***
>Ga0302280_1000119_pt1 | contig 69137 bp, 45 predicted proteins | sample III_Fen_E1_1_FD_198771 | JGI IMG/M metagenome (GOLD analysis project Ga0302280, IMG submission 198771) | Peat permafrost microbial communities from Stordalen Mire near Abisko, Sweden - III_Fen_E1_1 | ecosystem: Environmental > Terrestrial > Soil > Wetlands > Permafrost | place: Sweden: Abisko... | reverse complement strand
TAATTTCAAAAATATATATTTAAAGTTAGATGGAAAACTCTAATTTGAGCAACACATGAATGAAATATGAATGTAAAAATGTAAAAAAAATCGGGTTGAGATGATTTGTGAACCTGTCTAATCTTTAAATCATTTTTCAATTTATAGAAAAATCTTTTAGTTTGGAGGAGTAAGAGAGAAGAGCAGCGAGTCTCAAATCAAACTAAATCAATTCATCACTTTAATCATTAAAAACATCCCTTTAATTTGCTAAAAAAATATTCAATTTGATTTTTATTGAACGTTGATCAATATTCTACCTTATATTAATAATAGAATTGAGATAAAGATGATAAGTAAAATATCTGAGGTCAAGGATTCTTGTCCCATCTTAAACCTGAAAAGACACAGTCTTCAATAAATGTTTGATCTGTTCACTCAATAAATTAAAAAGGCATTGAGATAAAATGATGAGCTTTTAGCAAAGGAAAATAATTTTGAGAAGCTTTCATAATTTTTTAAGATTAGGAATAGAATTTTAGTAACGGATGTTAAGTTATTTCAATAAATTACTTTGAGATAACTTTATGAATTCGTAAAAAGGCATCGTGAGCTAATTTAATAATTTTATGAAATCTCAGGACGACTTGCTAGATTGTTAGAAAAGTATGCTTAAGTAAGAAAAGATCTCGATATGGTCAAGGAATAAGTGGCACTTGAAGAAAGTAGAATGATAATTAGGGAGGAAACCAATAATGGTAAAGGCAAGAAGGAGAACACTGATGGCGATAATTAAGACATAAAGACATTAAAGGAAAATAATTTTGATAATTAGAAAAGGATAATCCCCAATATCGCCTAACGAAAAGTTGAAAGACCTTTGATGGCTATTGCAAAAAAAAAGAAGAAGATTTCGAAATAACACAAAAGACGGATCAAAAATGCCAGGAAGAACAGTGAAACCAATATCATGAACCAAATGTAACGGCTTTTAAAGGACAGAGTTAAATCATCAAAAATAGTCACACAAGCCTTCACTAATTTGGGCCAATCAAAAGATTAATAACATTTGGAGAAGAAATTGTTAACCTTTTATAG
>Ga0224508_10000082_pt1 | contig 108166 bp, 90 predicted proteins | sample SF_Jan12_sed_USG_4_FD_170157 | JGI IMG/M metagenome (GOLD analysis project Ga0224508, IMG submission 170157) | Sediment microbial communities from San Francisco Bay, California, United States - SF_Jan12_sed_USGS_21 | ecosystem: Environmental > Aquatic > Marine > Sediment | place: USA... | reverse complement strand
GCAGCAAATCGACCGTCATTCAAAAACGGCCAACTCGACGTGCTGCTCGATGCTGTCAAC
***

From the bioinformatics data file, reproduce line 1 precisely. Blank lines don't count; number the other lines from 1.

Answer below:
>Ga0302280_1000119_pt1 | contig 69137 bp, 45 predicted proteins | sample III_Fen_E1_1_FD_198771 | JGI IMG/M metagenome (GOLD analysis project Ga0302280, IMG submission 198771) | Peat permafrost microbial communities from Stordalen Mire near Abisko, Sweden - III_Fen_E1_1 | ecosystem: Environmental > Terrestrial > Soil > Wetlands > Permafrost | place: Sweden: Abisko... | reverse complement strand